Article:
Stories for Aug. 19, 2014

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In Brief

curved touch display apple patent

Among 48 granted Apple patents published on Tuesday is one that could easily pertain to a wearable device, such as the rumored iWatch. Patently Apple notes that U.S. patent 8,808,483, originally filed in 2010, covers a method to create a curved touch panel. No current Apple products use a curved touch display but the obvious application for one would be on a wearable device, regardless of whether it’s a smartwatch, a health-tracking fitness band or some combination of the two: Curved displays allow for a better, less clunky fit on the wrist compared to traditional, flat screens.

In Brief

In what must surely be the best advert for Tor yet, the elusive electronic music maestro Aphex Twin has announced his new album Syro — his first in 13 years — through a webpage that can only be viewed through the anonymizing network. Those who haven’t downloaded the Tor Browser can still view a similar page in a boring old non-anonymizing browser, but all they’ll get is the information about their ISP and IP address, not the track-listing nor album title. The Tor-only .onion page is part of the “Deep Web”, a below-the-surface scene of hidden services that can’t be crawled by normal search engines.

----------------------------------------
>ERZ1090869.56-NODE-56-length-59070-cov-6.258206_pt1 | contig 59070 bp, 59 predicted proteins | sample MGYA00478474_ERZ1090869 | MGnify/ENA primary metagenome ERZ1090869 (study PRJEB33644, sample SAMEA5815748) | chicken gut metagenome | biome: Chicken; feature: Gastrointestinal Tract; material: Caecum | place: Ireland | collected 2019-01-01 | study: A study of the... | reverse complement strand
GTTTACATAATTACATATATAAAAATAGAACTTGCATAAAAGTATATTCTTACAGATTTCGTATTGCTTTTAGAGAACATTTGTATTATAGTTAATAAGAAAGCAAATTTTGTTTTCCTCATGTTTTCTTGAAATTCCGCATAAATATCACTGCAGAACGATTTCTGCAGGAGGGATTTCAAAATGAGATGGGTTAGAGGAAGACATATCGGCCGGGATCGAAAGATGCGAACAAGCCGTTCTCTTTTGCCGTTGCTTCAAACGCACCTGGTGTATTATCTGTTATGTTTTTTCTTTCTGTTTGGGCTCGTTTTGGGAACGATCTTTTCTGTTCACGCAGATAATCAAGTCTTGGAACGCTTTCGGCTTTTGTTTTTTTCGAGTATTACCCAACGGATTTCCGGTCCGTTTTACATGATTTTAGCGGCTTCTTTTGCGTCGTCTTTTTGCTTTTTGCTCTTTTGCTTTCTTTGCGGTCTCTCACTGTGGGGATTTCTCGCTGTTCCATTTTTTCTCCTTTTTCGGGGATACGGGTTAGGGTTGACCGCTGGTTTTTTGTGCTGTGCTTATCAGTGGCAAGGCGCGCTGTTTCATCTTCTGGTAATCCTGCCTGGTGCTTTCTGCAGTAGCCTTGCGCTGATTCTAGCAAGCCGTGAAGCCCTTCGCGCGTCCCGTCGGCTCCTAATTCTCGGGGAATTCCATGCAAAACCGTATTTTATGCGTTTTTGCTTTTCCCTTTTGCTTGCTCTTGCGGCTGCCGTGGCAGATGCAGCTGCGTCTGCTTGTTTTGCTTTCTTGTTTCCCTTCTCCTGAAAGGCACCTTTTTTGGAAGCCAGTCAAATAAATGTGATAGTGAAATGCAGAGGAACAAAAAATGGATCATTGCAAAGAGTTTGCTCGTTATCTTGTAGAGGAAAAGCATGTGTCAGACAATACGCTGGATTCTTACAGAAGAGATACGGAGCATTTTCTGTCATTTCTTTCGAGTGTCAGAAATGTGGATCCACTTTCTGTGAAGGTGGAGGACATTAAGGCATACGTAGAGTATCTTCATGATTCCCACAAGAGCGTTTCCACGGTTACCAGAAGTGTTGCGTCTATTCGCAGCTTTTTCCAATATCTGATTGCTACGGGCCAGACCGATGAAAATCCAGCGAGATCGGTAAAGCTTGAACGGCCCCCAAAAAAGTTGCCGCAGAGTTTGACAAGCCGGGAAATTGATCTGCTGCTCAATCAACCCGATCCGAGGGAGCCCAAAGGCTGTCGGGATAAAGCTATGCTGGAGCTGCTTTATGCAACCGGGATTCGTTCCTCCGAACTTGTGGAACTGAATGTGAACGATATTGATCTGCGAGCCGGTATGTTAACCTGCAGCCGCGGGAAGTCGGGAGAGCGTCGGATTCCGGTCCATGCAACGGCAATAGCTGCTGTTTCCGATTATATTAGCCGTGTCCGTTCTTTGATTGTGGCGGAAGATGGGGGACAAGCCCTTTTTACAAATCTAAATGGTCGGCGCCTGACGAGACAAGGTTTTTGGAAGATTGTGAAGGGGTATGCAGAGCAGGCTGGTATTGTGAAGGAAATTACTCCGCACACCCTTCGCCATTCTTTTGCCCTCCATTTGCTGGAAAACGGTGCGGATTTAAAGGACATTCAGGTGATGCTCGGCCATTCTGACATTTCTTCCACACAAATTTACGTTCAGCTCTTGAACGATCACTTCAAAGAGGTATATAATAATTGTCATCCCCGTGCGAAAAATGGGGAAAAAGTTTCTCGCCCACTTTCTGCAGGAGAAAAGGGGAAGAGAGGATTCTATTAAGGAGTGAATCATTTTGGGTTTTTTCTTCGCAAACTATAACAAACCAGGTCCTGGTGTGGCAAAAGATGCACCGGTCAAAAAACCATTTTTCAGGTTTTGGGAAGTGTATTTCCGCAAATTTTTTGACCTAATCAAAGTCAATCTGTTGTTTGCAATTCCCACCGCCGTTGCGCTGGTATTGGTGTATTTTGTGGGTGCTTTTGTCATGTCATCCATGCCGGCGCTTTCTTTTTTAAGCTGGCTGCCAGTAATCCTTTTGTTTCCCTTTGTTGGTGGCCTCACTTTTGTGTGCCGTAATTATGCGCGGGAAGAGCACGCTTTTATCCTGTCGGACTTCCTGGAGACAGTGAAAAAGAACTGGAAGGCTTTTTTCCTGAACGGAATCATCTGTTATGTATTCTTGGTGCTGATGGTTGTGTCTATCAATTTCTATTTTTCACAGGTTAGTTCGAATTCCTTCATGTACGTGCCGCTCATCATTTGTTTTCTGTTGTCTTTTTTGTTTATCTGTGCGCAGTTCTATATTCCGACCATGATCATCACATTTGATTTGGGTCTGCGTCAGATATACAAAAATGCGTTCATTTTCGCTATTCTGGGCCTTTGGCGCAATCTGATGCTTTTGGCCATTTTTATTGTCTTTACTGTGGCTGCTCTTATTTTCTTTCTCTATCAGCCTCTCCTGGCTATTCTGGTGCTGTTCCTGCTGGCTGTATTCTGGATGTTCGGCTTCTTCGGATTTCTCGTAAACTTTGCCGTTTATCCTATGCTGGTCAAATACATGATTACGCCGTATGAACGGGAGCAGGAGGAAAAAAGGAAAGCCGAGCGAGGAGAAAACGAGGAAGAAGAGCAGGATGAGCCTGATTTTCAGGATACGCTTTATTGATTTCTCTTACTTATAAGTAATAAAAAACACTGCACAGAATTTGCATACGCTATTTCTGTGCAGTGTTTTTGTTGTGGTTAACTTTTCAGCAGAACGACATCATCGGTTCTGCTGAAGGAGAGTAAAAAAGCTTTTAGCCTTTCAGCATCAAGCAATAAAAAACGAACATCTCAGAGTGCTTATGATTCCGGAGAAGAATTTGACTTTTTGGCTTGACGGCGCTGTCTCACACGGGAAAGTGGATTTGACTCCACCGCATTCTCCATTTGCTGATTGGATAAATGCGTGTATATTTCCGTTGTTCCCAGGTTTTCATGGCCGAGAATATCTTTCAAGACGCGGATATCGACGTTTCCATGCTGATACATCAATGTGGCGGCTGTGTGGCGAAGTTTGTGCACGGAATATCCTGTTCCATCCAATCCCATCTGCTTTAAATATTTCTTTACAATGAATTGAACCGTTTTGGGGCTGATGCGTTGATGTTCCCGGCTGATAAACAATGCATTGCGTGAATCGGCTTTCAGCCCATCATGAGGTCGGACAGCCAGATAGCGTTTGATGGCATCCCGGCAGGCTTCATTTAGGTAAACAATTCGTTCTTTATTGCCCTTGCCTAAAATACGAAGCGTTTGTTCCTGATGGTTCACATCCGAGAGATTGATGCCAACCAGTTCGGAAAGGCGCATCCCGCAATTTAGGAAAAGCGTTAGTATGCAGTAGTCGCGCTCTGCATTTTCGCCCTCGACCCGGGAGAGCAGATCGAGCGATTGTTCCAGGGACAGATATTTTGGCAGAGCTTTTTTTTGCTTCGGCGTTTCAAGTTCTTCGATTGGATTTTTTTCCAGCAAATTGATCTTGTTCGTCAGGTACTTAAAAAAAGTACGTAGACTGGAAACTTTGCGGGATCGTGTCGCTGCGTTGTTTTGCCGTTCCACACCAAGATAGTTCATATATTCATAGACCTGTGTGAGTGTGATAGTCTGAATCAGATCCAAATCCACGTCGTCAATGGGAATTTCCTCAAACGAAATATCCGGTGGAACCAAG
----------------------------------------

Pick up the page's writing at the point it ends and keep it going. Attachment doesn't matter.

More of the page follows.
Stories for Aug. 18, 2014
In Brief

It’s been a year full of tumult for Blackberry since CEO John Chen took over the company last November, but there’s at least one more shake-up in store: Blackberry announced Monday that it is creating a new business unit consisting of its most promising technologies. The Blackberry Technology unit will house QNX, Blackberry’s embedded OS, Project Ion, its foray into the Internet of Things, its cryptography software, and 44,000 patents. It will be headed by former Sony-Ericsson CTO Sandeep Chennakeshu. The reorganization could be the first step to reopening talks to sell off parts of the business.

In Brief

Uber said on Monday that it is no longer banned in Berlin – for now at least. As happened in Hamburg, the company has lodged an appeal against the city’s ban, meaning the prohibition is suspended until the case is resolved. I would say that means Uber can resume services after a break of several days, but in fact the company continued operating while the ban was in force, putting itself and its drivers at risk of hefty fines. Luckily, Uber told me, no such fines were levied.

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